Part III: Directionless
“No time to dillydally. We’ve got to keep moving!” The conductor takes out his compass — a shiny, gold contraption that ticked as it moved. He treasured it. His eyes focus on the direction points, he blinks quickly as the needle lands on “N.” He is beside himself with glee. The next stop is just four miles ahead, north. “Due North!”
Tyson kneels down to eye-level with the conductor and smiles at him. He is intrigued by this man who is engulfed in his role, so much so it seeps into everything he does. He spies the compass and satisfies his curiosity.
“Whatcha got there, Mr. Conductor?” He leans his gigantic head closer to the windows of the toy locomotive and awaits an answer.
“Why it’s my compass, my dear boy! I never leave home without it. I’ve been railroading for twenty-three years now and this baby has been by my side. It has never once steered us wrong.”
Tyson flops his body down on the hardwood floors, lowers his head onto his hands, and props up his elbows. He can feel a story coming on.
“My pop gave me this compass when I was about your age. He was a conductor too. He’d seen so many beautiful, interesting, and unbelievable places. I’d see him two, maybe three days per month, but upon every visit, he had something for me — some new thing I couldn’t wait to get my hands on.”
Tyson could feel himself smiling, but getting sad too. Two or three days out of each month? He knew he couldn’t go that long without seeing his dad. He felt encouraged to ask the conductor how this made him feel.
“How’d you feel growing up not seeing your daddy a lot?”
“Oh, I don’t think I minded as much. They kept me pretty busy. My mom had me in so many activities after school, I barely had time to miss him. Plus, it was like a special occasion — this grand adventure whenever he came home. We all filled to the brims of our hearts with delight and anticipation.”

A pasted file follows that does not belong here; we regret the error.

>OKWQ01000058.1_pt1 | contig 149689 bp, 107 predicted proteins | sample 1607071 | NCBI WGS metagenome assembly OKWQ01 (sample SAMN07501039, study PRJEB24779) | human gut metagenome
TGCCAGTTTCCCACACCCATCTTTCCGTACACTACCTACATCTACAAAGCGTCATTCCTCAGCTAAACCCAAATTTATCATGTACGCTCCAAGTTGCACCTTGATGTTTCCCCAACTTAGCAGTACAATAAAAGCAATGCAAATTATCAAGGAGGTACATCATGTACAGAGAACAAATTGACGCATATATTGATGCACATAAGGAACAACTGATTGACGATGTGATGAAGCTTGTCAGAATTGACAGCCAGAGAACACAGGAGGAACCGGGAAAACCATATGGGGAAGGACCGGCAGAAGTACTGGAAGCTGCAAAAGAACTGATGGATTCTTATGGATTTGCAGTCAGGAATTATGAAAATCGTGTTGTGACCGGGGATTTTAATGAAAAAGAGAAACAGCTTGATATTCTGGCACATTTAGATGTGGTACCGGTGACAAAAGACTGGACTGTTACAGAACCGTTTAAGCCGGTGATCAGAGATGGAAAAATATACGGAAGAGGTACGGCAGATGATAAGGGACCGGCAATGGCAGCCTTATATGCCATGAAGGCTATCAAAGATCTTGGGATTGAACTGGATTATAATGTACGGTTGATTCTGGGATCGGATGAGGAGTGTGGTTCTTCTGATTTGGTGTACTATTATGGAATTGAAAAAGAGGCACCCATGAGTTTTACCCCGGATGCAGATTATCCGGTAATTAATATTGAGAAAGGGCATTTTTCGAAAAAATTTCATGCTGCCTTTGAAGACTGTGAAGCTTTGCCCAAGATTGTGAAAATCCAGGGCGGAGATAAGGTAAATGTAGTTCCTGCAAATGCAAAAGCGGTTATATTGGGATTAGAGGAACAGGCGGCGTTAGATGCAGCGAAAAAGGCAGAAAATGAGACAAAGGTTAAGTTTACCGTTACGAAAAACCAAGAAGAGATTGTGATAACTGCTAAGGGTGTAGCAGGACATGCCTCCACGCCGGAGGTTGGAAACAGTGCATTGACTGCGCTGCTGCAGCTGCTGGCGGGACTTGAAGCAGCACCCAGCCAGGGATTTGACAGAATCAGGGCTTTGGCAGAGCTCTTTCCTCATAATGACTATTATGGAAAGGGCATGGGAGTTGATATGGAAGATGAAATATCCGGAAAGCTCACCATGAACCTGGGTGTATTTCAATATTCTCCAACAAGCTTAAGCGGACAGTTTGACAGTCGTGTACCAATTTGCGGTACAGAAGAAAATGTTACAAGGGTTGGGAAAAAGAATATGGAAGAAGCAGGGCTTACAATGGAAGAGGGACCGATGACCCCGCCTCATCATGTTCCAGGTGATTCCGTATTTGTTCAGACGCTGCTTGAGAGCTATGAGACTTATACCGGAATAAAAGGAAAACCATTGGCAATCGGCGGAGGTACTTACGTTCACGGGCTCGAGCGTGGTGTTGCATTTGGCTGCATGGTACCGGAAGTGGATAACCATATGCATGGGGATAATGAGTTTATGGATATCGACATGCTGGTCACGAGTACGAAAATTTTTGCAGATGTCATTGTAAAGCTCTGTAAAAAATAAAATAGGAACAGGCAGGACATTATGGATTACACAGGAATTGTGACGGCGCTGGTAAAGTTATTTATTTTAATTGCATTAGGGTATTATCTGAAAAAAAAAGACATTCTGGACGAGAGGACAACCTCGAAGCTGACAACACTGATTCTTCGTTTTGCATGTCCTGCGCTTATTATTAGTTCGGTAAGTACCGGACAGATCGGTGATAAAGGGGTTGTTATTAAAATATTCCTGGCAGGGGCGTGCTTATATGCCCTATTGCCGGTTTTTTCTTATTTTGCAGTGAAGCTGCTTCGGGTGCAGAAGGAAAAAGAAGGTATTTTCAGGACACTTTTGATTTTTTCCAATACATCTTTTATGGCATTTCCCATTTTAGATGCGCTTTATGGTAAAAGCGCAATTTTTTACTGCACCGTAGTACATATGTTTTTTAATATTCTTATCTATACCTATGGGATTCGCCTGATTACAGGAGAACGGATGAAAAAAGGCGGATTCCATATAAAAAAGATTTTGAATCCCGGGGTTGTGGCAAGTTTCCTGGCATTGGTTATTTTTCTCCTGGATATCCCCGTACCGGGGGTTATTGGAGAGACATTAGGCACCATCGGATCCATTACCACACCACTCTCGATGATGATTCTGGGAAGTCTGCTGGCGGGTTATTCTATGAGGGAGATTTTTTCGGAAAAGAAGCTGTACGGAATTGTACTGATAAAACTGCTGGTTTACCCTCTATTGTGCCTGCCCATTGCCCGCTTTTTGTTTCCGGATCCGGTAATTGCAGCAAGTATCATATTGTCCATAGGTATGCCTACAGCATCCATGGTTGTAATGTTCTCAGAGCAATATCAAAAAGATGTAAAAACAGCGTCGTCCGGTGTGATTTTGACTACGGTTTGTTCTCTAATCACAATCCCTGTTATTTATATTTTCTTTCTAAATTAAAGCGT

The conductor flips open the compass, smiles earnestly, bats a few tears from his eyes, and continues with his story.
“My pop conducted his train like no one else. The passengers loved him and the engineers depended on him. That train ran like clockwork — dependable and on time. Folks used to say, ‘You can bet on Smitty’s train. It’s one thing that’s sure in life.’ And they were right.”
Tyson watches the conductor. He feels himself shedding a few tears and wipes them quickly before anyone can see. The train slows down, approaching what Tyson thinks is the next stop. The conductor slaps his compass shut, twists his mustache by the ends, and hurries to the front of the train. Tyson looks on, enraptured by the magic.
Creative content straight from the mind of an innovator trying to shift the world with her writing.